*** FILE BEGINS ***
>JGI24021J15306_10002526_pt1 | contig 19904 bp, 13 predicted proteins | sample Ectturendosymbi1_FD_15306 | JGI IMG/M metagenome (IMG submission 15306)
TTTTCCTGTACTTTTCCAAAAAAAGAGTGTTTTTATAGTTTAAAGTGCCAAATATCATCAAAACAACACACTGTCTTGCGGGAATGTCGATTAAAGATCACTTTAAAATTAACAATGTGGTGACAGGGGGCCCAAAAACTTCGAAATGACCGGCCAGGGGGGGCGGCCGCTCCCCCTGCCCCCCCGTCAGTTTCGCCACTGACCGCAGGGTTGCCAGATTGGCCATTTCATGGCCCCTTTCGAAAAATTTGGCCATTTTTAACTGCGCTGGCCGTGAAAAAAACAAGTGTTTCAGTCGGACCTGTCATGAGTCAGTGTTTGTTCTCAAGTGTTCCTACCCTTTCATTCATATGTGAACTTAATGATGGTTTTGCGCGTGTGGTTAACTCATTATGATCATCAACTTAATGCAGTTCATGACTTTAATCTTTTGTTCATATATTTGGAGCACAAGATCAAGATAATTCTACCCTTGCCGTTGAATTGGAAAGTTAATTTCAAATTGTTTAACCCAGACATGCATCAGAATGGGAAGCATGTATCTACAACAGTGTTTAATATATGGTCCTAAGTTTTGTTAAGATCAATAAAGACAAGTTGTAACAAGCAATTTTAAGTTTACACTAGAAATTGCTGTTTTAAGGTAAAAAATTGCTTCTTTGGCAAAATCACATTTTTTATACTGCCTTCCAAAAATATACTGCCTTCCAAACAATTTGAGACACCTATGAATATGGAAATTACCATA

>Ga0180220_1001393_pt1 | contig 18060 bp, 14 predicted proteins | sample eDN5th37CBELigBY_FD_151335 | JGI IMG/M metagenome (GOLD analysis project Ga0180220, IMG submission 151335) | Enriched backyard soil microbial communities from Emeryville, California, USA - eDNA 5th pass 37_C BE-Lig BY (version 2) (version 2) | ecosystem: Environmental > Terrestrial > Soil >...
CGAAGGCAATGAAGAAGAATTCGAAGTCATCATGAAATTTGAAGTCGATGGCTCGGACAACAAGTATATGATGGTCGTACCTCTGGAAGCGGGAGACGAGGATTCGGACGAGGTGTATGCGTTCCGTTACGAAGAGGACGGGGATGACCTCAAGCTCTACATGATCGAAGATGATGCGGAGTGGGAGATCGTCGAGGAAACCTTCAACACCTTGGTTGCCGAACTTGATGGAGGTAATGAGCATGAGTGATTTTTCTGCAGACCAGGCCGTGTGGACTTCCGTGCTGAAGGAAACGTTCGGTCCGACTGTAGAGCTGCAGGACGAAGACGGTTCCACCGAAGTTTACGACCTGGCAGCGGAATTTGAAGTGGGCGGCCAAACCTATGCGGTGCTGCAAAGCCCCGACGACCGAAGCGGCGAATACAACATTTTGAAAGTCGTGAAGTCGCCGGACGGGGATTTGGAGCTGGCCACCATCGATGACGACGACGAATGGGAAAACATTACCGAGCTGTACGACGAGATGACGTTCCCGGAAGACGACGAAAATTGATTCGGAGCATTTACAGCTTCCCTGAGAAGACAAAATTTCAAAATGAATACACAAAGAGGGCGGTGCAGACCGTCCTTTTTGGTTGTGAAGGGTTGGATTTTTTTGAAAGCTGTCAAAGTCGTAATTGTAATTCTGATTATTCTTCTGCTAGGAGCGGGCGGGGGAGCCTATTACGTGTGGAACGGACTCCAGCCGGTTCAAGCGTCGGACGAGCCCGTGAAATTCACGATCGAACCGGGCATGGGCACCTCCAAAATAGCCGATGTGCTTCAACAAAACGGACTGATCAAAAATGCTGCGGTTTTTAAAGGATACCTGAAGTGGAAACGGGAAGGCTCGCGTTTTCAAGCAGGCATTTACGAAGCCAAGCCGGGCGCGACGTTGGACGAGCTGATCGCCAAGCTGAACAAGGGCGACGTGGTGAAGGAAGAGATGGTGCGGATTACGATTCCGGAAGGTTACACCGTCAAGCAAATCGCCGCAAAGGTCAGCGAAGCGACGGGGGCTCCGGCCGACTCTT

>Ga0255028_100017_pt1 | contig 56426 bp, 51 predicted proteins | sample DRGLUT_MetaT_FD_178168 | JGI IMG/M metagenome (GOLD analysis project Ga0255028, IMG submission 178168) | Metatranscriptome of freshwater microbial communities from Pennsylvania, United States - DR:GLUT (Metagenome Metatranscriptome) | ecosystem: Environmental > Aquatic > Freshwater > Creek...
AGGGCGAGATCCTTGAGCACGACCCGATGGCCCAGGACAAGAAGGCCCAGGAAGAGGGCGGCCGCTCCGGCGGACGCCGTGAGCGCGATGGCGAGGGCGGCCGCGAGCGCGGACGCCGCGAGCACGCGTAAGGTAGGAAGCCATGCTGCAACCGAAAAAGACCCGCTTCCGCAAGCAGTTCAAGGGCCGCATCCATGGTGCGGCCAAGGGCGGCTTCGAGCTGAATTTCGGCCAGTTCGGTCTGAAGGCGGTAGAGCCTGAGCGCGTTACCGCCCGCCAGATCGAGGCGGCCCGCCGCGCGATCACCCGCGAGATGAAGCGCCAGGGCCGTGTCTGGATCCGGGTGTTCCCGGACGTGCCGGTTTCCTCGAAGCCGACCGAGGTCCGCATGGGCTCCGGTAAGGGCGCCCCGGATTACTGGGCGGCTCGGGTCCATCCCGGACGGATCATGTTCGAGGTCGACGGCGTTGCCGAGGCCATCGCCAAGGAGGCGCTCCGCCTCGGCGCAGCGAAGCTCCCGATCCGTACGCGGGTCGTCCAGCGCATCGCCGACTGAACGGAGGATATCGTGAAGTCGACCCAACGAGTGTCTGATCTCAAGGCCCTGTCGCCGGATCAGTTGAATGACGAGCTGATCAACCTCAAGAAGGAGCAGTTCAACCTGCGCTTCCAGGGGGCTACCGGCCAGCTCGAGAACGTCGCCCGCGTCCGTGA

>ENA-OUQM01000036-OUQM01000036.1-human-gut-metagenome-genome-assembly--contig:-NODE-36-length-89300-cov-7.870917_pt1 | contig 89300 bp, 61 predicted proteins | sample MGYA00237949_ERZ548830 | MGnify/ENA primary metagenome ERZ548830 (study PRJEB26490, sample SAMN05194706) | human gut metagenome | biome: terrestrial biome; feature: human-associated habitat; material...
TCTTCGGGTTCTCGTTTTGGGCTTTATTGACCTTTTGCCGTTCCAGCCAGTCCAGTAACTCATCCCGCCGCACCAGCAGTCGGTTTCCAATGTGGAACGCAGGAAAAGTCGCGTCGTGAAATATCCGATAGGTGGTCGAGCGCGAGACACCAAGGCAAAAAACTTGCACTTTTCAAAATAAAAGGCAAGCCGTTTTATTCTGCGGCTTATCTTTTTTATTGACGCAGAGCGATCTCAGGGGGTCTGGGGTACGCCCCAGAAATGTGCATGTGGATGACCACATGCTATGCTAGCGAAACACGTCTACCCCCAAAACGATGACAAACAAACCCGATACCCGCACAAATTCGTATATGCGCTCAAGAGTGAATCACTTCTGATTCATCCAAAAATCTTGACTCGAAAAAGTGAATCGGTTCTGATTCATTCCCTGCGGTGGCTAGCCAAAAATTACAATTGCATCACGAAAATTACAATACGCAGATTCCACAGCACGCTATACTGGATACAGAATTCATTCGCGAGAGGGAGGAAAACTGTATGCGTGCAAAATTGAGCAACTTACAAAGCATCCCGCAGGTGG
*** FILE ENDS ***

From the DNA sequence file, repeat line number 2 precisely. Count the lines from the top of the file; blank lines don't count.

TTTTCCTGTACTTTTCCAAAAAAAGAGTGTTTTTATAGTTTAAAGTGCCAAATATCATCAAAACAACACACTGTCTTGCGGGAATGTCGATTAAAGATCACTTTAAAATTAACAATGTGGTGACAGGGGGCCCAAAAACTTCGAAATGACCGGCCAGGGGGGGCGGCCGCTCCCCCTGCCCCCCCGTCAGTTTCGCCACTGACCGCAGGGTTGCCAGATTGGCCATTTCATGGCCCCTTTCGAAAAATTTGGCCATTTTTAACTGCGCTGGCCGTGAAAAAAACAAGTGTTTCAGTCGGACCTGTCATGAGTCAGTGTTTGTTCTCAAGTGTTCCTACCCTTTCATTCATATGTGAACTTAATGATGGTTTTGCGCGTGTGGTTAACTCATTATGATCATCAACTTAATGCAGTTCATGACTTTAATCTTTTGTTCATATATTTGGAGCACAAGATCAAGATAATTCTACCCTTGCCGTTGAATTGGAAAGTTAATTTCAAATTGTTTAACCCAGACATGCATCAGAATGGGAAGCATGTATCTACAACAGTGTTTAATATATGGTCCTAAGTTTTGTTAAGATCAATAAAGACAAGTTGTAACAAGCAATTTTAAGTTTACACTAGAAATTGCTGTTTTAAGGTAAAAAATTGCTTCTTTGGCAAAATCACATTTTTTATACTGCCTTCCAAAAATATACTGCCTTCCAAACAATTTGAGACACCTATGAATATGGAAATTACCATA